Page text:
One of the Piedmont’s most famous natives had a grand time tickling the ivories of an early 20th-century piano.
Jazz musician John Coltrane (1926-1967) was known for his skill as a saxophone player, but he was also a gifted composer. He did most of his composition work using not the instrument that made him famous but a piano — this piano, in fact, at least during his youth in High Point and his early career years in Philadelphia, Pennsylvania.
What is it?
The piano itself is unremarkable; it’s simply an upright player piano from the early 20th century. “What makes it special is who owned it,” explains High Point Museum Curator Jennifer Burns. And while it doesn’t have Coltrane’s name on it, he did make his mark — writing in ink on the ivory keys that were out of tune or sticking.
Where did it come from?
The piano belonged to Coltrane’s mother, Alice, and was a centerpiece of their home on Underhill Street. Although it was a player piano, the instrument was mostly used as a standard piano by the Coltranes, particularly when John was studying composition in high school. The family and the piano moved to Philadelphia in 1943. Mother and son continued to play it, with John gathering musicians around it for rehearsals and jam sessions.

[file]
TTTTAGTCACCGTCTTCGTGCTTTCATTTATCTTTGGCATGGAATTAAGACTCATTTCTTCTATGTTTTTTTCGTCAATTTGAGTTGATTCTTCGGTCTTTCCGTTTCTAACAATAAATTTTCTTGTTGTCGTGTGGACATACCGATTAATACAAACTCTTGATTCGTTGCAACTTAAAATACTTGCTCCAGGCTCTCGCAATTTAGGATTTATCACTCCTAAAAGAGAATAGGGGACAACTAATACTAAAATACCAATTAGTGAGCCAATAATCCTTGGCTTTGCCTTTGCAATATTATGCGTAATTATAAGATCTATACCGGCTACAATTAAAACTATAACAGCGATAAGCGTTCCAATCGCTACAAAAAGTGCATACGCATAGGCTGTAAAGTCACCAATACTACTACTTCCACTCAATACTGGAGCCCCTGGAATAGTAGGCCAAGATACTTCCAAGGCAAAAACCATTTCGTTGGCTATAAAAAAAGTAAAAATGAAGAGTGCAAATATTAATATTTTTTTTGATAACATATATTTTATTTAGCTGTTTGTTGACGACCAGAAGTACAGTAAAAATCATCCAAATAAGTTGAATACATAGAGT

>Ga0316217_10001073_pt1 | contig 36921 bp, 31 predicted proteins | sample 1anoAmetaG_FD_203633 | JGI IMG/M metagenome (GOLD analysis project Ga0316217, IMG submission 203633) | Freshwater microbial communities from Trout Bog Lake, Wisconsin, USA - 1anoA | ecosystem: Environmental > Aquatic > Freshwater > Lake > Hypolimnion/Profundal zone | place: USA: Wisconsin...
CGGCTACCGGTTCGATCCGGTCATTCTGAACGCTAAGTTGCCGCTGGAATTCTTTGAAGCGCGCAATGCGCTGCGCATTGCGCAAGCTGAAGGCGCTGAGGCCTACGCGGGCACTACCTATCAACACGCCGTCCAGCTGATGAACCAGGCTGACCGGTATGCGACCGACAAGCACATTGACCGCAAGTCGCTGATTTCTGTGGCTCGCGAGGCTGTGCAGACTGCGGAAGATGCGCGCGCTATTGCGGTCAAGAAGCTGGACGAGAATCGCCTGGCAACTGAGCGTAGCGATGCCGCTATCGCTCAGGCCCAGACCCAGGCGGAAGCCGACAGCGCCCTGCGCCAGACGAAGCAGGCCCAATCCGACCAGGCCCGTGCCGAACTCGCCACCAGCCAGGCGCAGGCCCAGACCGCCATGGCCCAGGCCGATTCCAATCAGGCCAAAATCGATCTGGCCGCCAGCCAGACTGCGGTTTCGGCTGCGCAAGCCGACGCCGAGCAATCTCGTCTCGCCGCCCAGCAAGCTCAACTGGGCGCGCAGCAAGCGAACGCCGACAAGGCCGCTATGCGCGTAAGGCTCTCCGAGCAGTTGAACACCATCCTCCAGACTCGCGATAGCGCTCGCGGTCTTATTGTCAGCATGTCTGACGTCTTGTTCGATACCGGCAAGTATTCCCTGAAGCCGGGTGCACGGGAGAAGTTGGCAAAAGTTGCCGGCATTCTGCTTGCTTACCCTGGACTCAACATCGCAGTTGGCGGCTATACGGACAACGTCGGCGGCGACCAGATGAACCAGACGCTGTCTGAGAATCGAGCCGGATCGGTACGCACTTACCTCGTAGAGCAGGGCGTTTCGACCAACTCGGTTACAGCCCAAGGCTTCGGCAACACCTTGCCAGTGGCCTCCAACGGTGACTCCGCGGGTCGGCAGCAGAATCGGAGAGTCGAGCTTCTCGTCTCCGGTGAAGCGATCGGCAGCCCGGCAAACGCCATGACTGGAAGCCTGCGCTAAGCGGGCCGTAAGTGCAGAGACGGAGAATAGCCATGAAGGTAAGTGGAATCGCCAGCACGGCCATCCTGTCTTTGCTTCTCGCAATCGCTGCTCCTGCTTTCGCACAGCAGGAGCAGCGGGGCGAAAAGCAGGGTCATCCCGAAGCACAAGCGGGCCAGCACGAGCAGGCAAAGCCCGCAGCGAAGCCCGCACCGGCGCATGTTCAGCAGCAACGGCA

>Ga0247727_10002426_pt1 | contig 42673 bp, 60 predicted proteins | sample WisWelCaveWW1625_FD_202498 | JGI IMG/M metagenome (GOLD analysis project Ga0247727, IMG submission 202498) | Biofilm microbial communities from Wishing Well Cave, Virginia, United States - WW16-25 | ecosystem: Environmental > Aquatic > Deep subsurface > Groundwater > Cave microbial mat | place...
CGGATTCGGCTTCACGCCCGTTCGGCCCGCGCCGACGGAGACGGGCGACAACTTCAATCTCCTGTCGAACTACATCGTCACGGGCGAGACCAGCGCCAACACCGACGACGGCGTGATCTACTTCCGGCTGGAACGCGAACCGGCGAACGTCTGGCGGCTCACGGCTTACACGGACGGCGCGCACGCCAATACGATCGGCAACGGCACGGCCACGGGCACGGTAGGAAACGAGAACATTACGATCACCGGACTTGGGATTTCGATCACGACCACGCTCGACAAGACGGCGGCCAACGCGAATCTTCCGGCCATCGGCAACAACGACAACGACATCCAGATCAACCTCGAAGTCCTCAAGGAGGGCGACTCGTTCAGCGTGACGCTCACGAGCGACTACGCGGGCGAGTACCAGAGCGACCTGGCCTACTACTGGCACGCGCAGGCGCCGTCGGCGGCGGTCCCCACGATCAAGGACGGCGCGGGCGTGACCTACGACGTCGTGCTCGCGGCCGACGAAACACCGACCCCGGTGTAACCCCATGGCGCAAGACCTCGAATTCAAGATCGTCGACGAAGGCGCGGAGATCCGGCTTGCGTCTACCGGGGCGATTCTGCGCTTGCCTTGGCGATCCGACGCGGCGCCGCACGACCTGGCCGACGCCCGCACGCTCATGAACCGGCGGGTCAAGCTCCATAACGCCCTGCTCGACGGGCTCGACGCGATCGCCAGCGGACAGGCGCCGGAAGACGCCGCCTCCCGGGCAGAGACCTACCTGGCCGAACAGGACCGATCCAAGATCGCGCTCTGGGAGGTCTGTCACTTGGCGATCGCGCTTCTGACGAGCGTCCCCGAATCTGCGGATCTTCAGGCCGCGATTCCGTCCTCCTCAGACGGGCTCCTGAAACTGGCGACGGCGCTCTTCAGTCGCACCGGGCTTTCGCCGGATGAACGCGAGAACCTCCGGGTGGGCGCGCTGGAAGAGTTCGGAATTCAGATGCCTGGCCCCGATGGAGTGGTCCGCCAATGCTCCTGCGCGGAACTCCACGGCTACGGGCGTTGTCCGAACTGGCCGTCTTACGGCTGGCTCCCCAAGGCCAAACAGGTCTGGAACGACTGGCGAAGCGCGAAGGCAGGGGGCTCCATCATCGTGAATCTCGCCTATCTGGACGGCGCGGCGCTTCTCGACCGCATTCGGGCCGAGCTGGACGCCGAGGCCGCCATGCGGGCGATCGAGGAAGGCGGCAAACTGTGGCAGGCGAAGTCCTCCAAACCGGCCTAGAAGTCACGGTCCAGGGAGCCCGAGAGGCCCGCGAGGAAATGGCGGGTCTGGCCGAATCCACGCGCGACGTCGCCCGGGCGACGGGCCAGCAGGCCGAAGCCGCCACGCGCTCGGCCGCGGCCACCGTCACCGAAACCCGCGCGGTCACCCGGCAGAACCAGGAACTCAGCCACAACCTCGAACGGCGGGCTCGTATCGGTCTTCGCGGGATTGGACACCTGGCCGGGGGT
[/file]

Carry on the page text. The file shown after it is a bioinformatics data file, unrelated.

Where is it now?
Alice Coltrane willed the piano to her niece, Mary; somehow, this family heirloom eventually ended up on the auction block. After a combination live/online auction failed to determine a buyer, the auction house approached the High Point Museum, believing Coltrane’s hometown was the best place for this piece of jazz history. Community donations to the museum last year made it possible to bring the instrument to North Carolina, fund a restoration, and put the piano on permanent display.
Britta Waller is an editor at Pace Communications in Greensboro.